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From Alexander Shorin <kxe...@gmail.com>
Subject Re: Writing a Plugin : know couchdb core
Date Sat, 14 Dec 2013 09:41:53 GMT
Hey Franck!

On Sat, Dec 14, 2013 at 1:02 PM, Franck Eyraud
<franck+couchdbml@nospam.yrnm.net> wrote:
>
> It seems that plugin discussions don't create passionate debates... It's a
> pity because it is really a good feature, and since from what I understood
> taht the couchdb core might be reduced in the future, plugins will be always
> used more.

There is nothing to discuss - it's very useful plugin and great idea
to implement! Don't think that nobody cares because there was no
responses from devs: most of them on CouchHack now and focused on
code, fork merges and CouchDB (:

> Maybe creating a plugin is not a in itself problem. I watched the
> interesting talk[1] from Jason Smith which is a very good start. And it made
> me realize that writing a plugin is in fact equivalent to writing a bit of
> code in couchdb core.
>
> So what I need is to learn what a couchdb developer knows : couchdb
> architecture and API.
>
> Is there any resource online where I can learn this stuff ? A quick start
> guide to develop in couchdb (especially for people who never used erlang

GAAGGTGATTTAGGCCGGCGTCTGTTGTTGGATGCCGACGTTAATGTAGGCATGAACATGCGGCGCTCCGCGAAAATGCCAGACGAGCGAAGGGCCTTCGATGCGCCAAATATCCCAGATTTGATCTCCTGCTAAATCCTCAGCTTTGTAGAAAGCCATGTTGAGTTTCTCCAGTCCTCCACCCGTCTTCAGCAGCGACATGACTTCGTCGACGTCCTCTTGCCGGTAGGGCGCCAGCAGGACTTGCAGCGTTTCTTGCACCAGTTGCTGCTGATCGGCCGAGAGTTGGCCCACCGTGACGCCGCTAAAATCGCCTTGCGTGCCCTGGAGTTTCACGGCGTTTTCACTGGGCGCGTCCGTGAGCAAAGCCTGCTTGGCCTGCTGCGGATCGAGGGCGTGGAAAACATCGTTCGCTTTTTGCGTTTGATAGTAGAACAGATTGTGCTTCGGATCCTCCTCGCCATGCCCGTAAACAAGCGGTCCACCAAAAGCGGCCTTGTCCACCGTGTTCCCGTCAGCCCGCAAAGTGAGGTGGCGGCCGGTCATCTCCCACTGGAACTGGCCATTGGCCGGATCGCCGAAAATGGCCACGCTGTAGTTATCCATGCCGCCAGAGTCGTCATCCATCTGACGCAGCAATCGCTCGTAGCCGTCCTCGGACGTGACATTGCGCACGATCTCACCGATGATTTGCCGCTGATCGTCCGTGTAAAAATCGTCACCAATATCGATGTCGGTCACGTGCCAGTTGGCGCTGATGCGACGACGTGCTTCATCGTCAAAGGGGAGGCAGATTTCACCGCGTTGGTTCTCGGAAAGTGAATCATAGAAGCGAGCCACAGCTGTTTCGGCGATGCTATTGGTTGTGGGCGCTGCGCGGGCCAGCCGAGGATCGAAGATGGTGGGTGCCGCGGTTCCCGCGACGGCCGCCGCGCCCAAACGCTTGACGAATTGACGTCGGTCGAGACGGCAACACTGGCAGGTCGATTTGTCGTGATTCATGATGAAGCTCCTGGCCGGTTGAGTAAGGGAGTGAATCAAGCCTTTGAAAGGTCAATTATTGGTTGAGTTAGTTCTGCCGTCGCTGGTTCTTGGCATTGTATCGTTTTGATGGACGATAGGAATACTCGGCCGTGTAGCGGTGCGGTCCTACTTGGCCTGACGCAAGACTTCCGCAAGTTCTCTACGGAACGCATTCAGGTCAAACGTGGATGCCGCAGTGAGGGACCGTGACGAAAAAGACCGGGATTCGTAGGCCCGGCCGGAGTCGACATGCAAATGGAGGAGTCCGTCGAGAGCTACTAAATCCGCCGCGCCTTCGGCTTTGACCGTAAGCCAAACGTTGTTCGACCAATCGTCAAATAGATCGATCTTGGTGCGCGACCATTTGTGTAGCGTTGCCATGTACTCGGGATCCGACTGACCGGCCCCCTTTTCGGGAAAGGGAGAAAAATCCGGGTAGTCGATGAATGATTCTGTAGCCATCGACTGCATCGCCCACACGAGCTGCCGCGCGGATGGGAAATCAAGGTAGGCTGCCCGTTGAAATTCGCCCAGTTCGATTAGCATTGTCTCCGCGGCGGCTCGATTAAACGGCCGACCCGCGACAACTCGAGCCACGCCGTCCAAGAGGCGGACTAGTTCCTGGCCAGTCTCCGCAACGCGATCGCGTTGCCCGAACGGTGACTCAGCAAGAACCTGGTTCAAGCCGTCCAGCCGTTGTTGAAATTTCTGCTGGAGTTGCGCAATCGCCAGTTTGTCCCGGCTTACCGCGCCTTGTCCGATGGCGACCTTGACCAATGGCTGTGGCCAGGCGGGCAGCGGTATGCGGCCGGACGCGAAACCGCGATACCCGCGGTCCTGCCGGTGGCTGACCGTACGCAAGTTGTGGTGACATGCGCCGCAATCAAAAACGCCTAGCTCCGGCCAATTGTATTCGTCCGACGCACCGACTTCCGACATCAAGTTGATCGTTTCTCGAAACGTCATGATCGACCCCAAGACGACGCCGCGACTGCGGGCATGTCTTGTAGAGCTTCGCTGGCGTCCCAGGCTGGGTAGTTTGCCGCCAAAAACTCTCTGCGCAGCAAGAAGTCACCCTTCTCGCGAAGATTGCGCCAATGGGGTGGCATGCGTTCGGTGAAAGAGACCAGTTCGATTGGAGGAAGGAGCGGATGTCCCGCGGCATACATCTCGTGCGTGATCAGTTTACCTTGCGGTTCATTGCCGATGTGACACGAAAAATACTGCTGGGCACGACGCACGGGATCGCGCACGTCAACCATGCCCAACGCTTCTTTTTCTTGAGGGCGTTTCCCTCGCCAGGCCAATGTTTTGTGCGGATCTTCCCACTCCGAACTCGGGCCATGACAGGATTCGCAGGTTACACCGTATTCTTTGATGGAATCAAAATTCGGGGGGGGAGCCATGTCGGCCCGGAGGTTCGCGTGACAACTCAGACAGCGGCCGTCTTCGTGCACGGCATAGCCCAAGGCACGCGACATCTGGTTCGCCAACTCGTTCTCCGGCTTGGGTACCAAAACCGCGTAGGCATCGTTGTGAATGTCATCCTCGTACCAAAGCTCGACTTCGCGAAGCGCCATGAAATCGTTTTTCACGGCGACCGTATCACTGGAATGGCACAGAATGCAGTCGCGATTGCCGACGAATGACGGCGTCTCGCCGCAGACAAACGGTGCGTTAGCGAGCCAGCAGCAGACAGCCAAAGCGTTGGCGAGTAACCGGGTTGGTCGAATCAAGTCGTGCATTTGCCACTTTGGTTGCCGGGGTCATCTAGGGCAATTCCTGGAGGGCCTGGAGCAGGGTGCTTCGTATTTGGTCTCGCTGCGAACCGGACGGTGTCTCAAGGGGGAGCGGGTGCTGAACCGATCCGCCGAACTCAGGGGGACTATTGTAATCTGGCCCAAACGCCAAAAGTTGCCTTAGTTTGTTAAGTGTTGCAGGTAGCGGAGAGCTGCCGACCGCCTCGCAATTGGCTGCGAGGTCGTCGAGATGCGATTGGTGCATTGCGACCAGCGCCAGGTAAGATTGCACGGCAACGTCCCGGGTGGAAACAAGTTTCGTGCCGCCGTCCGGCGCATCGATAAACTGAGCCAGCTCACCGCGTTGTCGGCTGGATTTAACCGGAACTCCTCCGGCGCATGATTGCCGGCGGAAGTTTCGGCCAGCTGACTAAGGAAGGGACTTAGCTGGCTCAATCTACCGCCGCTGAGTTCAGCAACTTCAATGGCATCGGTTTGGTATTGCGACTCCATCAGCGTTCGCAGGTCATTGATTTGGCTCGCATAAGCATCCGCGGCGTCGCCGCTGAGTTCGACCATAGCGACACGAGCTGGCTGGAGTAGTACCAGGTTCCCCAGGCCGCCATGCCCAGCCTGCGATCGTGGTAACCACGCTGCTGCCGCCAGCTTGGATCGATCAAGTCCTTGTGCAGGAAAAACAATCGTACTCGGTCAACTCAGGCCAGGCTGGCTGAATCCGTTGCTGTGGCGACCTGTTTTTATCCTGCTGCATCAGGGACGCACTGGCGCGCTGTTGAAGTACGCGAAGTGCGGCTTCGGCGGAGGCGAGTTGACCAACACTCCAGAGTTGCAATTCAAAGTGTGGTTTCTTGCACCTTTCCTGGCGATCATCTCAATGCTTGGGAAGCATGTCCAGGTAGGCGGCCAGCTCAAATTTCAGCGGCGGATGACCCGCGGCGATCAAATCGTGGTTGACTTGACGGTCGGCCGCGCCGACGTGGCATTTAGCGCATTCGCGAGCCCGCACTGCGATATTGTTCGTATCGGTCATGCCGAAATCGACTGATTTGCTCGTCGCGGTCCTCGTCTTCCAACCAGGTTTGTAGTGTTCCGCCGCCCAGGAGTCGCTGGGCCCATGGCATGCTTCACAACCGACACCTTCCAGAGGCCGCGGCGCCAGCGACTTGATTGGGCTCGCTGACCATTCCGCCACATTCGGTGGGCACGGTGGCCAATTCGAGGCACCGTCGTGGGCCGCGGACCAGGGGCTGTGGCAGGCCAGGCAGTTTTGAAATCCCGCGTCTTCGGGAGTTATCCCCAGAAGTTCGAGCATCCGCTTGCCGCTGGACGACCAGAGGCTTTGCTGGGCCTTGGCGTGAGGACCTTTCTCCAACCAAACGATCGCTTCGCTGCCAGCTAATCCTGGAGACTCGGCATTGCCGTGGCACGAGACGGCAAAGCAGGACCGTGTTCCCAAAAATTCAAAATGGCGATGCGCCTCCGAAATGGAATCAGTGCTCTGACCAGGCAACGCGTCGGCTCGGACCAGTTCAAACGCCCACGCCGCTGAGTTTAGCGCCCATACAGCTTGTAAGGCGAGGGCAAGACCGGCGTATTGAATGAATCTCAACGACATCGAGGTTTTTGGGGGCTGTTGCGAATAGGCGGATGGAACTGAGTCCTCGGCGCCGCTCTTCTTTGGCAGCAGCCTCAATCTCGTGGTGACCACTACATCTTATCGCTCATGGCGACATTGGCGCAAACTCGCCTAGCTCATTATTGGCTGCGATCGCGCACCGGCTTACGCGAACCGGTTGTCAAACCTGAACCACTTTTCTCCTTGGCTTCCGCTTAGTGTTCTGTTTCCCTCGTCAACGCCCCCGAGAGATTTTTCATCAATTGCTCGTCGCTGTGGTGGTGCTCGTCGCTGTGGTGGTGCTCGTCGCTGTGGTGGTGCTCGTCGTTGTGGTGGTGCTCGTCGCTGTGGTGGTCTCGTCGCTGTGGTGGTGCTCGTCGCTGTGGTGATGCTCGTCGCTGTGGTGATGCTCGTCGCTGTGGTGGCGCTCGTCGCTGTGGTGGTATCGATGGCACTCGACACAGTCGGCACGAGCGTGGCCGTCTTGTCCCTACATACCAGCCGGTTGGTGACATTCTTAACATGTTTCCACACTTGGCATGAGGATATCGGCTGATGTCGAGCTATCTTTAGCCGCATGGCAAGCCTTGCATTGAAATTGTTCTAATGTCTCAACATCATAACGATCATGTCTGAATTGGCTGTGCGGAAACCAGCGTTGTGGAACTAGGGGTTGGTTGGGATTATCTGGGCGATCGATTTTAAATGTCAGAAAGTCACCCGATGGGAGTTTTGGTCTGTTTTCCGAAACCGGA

> before) ? Or is the only way to dig inside couchdb git tree and try to
> understand ? Before doing this, I want to be sure I won't loose too much
> time. So please people who entered the couchdb project later, how did you
> reach your level ?

Actually, there are plans to have such in our docs for developers
guide section, but currently there is no any "official" information
about. But we're working on to fix this (: However, you may found some
useful blog posts over Internet and projects that are already hacked
into CouchDB. For instance, you would love to see similar project that
implements custom authentication with 3d party service:

https://github.com/ocastalabs/CouchDB-XO_Auth

About how to start...locate interesting module, take a look on his
commit history, find out interesting functions, write some tests about
to check and ensure in his behaviour or read existed ones. After that,
create your own test case - it will be all "red", but thats ok. Trying
to make it "green" will be your goal during developing or hacking.
Don't make it too detailed from start, but you'll be happy to extend
and improve it while adding new functions and featured. Not the best
plan, but something to start from (; But anyway, don't fear erlang,
don't fear write stuff and see it broken: in most cases it's easy to
fix things quickly after 5 minutes googling or reading erlang docs or
lyse[1].

Happy hacking!

[1]: http://learnyousomeerlang.com/

--
,,,^..^,,,

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